Gerald

--- In ap-gto@yahoogroups.com, "Steve Norvich" <snorvich@...> wrote:

This is an absolutely wonderful post. It reinforces my decision with
regard
to the Astro-Physics GTO1600. I was never comfortable with the
competition
s USB oriented solution.

snorvich@...
-------Original Message-------

From: Christopher Erickson
Date: 10/17/2012 3:19:59 PM
To: ap-gto@yahoogroups.com
Subject: RE: [ap-gto] Re: SERIAL PORTS (was: cannot connect gto CP3 to
the
SKy 6)


<SNIP>
"Roland, are your new mounts going to stick with the old serial port
standard? I hope not."
<SNIP>

Careful what you wish for...

Points to consider:

* For better or worse, RS-232 Serial has been the defacto-standard
universal
denominator for decades and will likely continue to be so for decades to
come. With hardly an exception, very microcontroller made in the world
today has an RS-232 serial port cast right in its silicon. Whether you
can
see them or not, RS-232 serial ports are EVERYWHERE. In fact all modern
"smart" refrigerators have hidden RS-232 serial ports that exist for the
service technicians armed with smart diagnostic tools. Even your car's
OBD-II or CANbus diagnostic interface has embedded RS-232-style serial
communications. Serial can be converted to just about anything (USB,
Ethernet, TCP/IP, Bluetooth, fiber-optic, Xbee wireless, etc.) USB can't
be
converted to anything without an intervening pair of computers and the
right
software on both ends, which usually doesn't exist. Not to mention the
expenses involved.

* RS-232 Serial can be run great distances (even thousands of kilometers)
using a great number of inexpensive media types and converters. USB can
barely make it across the average room without brain-splitting problems.

* Probably 90% of all problems with USB-Serial adapters are
driver-software
related. Just about everything coming out of China has Chinese-written
drivers and these have always been incomplete and highly-problematic. In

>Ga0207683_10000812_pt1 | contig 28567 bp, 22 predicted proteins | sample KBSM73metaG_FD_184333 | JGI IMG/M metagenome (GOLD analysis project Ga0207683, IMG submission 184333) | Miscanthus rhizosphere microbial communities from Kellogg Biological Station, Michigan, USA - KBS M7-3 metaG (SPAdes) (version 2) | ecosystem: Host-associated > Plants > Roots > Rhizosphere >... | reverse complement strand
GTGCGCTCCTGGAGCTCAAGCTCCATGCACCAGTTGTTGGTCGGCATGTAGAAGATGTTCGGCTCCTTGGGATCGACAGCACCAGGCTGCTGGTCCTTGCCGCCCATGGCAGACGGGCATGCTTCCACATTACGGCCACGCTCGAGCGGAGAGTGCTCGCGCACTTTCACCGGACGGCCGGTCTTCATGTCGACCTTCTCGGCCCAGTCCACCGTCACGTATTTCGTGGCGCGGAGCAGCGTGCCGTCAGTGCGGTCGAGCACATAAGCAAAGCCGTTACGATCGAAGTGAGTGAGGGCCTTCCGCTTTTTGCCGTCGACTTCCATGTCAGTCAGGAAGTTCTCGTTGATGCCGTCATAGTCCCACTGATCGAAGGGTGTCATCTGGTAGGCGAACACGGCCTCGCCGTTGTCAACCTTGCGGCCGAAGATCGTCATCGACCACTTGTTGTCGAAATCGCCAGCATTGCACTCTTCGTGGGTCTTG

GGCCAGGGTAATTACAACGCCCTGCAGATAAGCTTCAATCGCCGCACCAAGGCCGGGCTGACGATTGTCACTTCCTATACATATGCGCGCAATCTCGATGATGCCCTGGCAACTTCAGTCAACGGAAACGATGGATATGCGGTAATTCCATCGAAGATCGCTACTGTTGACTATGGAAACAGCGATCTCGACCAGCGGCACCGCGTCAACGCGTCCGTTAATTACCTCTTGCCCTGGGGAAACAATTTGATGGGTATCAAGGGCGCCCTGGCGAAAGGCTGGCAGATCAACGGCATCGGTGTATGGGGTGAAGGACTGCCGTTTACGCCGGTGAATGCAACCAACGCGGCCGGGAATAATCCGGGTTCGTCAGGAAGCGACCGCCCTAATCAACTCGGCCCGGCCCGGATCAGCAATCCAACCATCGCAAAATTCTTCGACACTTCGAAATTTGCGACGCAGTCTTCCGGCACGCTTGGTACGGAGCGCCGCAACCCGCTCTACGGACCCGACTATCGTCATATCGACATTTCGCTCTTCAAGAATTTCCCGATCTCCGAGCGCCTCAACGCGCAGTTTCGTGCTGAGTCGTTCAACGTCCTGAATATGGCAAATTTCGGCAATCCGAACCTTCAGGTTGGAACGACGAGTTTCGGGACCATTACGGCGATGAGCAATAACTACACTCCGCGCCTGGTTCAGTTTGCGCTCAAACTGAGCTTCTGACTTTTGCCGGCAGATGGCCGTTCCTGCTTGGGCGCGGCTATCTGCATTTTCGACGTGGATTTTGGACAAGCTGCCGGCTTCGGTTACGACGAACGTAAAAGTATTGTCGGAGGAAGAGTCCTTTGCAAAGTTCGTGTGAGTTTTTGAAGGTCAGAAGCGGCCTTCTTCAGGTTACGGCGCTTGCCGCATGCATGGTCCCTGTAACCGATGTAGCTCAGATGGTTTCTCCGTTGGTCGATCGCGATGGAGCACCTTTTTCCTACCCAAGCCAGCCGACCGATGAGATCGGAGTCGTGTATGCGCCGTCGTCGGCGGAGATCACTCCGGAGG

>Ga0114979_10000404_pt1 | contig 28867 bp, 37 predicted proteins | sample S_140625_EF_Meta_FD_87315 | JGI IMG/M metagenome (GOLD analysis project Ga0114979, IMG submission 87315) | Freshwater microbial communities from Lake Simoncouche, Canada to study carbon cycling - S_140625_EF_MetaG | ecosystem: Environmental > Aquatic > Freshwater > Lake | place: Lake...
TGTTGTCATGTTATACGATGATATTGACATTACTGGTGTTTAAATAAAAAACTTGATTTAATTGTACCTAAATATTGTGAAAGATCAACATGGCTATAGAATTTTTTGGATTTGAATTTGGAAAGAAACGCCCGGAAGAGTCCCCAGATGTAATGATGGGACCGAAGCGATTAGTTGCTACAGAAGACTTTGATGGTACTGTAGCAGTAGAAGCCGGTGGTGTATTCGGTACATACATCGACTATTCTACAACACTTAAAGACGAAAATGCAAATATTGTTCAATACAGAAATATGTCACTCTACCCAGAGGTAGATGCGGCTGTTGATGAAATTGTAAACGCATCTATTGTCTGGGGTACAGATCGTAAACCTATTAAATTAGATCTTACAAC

my
experience, the best and most trouble-free adapters use FTDI chips.
Prolific is a distant second place and everything else is almost complete
junk for any but the most basic of applications.

* For years, iOptron has offered GOTO mounts with USB interfaces instead
of
serial interfaces and the unending grief experienced by their users
related
to USB problems is infamous. In fact iOptron's most recent GOTO mounts
have
gone back to serial interfaces! Good news for people with iOptron mounts
with USB interfaces is that all iOptron did was incorporate a Chinese
USB-to-Serial chip into the mount and the iOptron microcontroller has a
serial interface on it! Cutting two traces and installing a connector has
allowed users to bypass iOptron's junky serial-to-USB adapter chip and
it's
horrible drivers.

* Having a serial interface on my mounts means I can easily control them
with a PC, wired/wireless smartphone or tablet computer. If it only had
USB, that usually eliminates the smartphone and tablet computer. SkyFi
has
a wireless USB adapter (expensive) coming out that may work with some
USB-only iOptron mounts but they are already warning people that it is a
"work in progress."

* USB 1 is obsolete. USB 2 is officially obsolete. USB 3 is current but
USB 4 is right around the corner. Most USB 3 ports these days don't
support
USB 1 peripherals. USB 4 ports are unlikely to support USB 1 or 2
peripherals. Why would I want to spend $10-20,000 for a premium mount
with
an interface that will be obsolete and unsupported in about five years?

Like I said, be careful what you wish for.

Christopher Erickson
Consulting Engineer
Summit Kinetics
Waikoloa, HI 96738
www.summitkinetics.com